Ghana is one of the most spectacular tourism attractions in Africa. The country has so many tourism destinations that keep wowing tourists from around the world.
With its awe-inspiring mountains, epic road trips, enormous national parks, monuments, beautiful waterfalls, sceneries and night life, Ghana, indeed, stands tall in world tourism.
Today, NEWS-ONE is continuing with its focus on the concept of community tourism in Ghana to expose tourists to more Ghanaian communities that are themselves attractions.
Specific attention will be placed on Nzulezu stilts village for visitors to experience the village.
This is part of an initiative by the office of the Ministry of Tourism Arts & Culture to guide tourists to the best destinations in Ghana.
Nzulezu is spectacular scenery of stilt propped water settlement built on Lake Tadane in the Western Region.
It stands out as a magnificent interplay between man and his environment and, indeed, the biggest attraction in West Africa.
It is located 90 kilometres west of Takoradi in the Jomoro District of the Western Region of Ghana. Nzulezu is an Nzema word which refers to ‘village on water’.
Nzulezu is one of the Amasuri Wetlands, a ramsar site and the largest inland swamp forest in Ghana. The wetland is a habitat for a variety of animals like monkeys, crocodiles, marine turtles and fishes.
Oral history has it that the village was constructed some 500 years ago by migrants from Walata, a city in pre-historic Ghana Empire which was the earliest of the western Sudanese states.
It is believed that the early settlers or the ancestors were led there by a snail. The snail is, therefore, a totem and revered by the people of Nzulezu. The only other people in the West African sub-region who live on a stilt village are the Ganvie people of the republic of Benin.
The Nzulezu stilt village has a population of over 600 people.
The main occupations there are farming, fishing and the brewing of local gin called ‘Akpeteshi’ in Ghana. The village is ruled by the chief and elders who set out rules and regulations to guide behaviours in the village.
The chief presides over criminal offences and other unruly behaviours in the community. However, criminal act crimes are referred to the formal courts system for adjudication. The tribes at Nzulezu are very conservative and allegedly do not accept inter-marriages with other tribes.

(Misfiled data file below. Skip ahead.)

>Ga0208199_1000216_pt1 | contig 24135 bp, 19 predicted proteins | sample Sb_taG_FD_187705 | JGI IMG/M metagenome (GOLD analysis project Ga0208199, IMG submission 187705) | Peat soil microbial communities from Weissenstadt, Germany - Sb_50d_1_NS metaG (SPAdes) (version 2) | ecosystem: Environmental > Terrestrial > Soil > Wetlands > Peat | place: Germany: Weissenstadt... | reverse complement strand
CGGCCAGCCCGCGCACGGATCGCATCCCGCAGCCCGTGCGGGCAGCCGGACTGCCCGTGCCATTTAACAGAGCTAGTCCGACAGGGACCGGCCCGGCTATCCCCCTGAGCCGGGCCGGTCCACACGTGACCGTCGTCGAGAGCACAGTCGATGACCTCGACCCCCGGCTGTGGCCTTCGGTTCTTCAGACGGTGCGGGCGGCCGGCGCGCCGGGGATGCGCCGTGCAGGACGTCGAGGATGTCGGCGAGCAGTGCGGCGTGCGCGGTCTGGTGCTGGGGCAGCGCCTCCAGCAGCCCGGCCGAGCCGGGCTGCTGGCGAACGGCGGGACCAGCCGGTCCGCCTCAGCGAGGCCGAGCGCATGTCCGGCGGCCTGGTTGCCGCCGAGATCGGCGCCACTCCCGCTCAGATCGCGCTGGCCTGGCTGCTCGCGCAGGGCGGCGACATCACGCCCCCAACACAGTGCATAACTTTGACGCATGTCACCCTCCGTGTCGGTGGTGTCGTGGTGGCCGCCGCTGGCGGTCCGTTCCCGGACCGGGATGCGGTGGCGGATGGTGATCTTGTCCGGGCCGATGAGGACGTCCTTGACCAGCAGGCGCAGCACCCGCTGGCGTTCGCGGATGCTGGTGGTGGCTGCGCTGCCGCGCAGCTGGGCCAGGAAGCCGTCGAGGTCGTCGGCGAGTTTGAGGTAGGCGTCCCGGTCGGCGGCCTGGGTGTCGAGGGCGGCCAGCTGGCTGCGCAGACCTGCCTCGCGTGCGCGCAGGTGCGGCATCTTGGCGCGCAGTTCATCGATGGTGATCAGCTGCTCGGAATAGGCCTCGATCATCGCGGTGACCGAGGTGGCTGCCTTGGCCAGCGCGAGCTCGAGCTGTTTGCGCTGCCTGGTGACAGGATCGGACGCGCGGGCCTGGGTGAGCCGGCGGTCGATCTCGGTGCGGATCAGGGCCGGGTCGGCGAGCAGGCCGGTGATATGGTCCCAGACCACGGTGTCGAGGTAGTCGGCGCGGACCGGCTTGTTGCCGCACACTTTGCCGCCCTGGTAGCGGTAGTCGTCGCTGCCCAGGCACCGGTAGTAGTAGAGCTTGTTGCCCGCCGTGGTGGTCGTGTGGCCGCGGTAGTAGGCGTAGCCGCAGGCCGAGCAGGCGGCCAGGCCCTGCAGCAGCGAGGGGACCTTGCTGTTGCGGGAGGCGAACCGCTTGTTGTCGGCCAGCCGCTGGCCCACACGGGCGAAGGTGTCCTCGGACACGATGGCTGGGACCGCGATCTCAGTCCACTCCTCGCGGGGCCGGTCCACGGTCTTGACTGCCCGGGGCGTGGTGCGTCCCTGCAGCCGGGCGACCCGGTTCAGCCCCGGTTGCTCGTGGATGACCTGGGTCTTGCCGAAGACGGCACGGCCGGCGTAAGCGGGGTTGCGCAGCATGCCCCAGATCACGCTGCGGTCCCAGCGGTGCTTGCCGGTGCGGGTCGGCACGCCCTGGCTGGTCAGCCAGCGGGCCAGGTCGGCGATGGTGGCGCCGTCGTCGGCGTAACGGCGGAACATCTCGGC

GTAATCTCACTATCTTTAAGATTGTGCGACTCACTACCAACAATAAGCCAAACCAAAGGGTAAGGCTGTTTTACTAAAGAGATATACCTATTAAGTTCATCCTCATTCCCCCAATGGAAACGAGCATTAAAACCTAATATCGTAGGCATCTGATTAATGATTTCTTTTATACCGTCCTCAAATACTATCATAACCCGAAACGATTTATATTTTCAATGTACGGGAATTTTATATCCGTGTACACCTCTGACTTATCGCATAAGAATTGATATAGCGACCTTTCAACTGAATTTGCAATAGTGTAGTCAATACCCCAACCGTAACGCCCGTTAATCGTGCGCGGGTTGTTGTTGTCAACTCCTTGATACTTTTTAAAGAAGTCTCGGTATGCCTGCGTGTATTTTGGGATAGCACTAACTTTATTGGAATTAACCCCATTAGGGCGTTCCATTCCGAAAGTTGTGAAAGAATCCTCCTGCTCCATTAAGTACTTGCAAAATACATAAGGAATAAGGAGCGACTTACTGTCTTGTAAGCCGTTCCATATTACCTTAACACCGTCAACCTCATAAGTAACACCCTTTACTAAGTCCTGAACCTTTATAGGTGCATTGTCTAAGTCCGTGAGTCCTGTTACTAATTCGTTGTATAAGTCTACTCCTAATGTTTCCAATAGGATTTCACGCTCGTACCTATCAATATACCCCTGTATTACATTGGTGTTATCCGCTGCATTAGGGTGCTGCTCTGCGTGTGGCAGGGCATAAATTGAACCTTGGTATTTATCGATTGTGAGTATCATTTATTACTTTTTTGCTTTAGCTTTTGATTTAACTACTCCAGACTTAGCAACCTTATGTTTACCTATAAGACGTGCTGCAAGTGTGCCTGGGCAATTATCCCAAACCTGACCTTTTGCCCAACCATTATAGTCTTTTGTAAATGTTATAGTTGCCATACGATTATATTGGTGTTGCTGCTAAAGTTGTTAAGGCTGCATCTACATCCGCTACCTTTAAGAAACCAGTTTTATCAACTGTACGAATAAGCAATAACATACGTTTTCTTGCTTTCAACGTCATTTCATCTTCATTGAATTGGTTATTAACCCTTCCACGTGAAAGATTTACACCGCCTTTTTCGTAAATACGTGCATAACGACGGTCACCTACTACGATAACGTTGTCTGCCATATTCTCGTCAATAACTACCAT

Since the year 2000, the commencements of tourism activities in the Amanzuri Wetland, a number of infrastructural developments have been carried out, which though have been designed for tourism growth, have turned out to be public goods.
These include the construction of 1.4 kilometres of a two-kilometre canal from Beyin to Nzulezu, a paved landing bay of granite stones, grassed banks and a 140-metre wooden walkway from the main road to the landing bay.
In addition, these facilities facilitate school attendance and transport of goods from and to the market. The reconstruction of the 312-metre main walkway in the stilt village using durable timber, including Borassus palm and Kussia and the creation of nature trails in the wetland are other developmental efforts undertaken.
The serene ambiance of the surrounding landscape, coupled with the general activities of life on stilts, points to a dynamic relationship between man and nature. Traditional village life is adapted to the unique environmental conditions, and all activities such as the pounding of ‘fufu’ (a traditional meal), schooling, worship, baptisms and burials are carried out on the lake.
It is said that the lake averts possible disasters such as fire outbreaks.
The people of Nzulezu still adhere to traditional norms and taboos. For instance, Thursday is a sacred day on the lake, and on this day, the villagers do not engage in any strenuous activity.
Visitors need a boat to visit the village. Villagers also go about their daily activities with boat. A boat is a luxury for them and almost every house in the village owe a boat just like a car. They have a school, a church, a bar, hotels and restaurants in the village and it is an interesting place to be. Every child in the village knows how to swim and swimming is one of their exciting fun games.
Make it a point to visit Nzulezu to experience the place.